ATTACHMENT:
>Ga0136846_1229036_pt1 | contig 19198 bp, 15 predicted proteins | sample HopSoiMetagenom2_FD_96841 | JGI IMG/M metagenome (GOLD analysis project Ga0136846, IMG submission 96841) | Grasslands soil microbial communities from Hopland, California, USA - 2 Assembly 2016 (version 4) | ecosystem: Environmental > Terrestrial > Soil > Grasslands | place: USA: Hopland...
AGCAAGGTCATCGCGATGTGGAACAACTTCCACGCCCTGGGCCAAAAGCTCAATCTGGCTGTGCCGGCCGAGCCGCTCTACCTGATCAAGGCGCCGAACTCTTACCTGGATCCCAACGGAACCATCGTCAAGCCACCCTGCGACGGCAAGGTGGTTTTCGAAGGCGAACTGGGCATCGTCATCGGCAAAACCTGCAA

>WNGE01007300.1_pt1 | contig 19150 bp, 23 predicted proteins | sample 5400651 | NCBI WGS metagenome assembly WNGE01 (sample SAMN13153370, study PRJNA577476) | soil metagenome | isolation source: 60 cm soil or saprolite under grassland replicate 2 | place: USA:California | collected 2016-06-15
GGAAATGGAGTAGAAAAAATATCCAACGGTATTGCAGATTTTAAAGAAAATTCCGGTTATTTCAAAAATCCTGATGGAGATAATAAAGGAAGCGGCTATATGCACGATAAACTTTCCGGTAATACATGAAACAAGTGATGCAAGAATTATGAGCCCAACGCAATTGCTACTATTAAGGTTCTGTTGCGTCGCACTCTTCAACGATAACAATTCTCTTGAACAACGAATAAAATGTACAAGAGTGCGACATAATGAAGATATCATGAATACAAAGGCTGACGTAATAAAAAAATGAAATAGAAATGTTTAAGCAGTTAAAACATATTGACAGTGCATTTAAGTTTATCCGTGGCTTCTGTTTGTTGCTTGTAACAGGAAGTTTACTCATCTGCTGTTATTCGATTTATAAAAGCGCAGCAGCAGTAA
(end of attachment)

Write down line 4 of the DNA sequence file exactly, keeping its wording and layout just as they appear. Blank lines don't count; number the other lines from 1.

GGAAATGGAGTAGAAAAAATATCCAACGGTATTGCAGATTTTAAAGAAAATTCCGGTTATTTCAAAAATCCTGATGGAGATAATAAAGGAAGCGGCTATATGCACGATAAACTTTCCGGTAATACATGAAACAAGTGATGCAAGAATTATGAGCCCAACGCAATTGCTACTATTAAGGTTCTGTTGCGTCGCACTCTTCAACGATAACAATTCTCTTGAACAACGAATAAAATGTACAAGAGTGCGACATAATGAAGATATCATGAATACAAAGGCTGACGTAATAAAAAAATGAAATAGAAATGTTTAAGCAGTTAAAACATATTGACAGTGCATTTAAGTTTATCCGTGGCTTCTGTTTGTTGCTTGTAACAGGAAGTTTACTCATCTGCTGTTATTCGATTTATAAAAGCGCAGCAGCAGTAA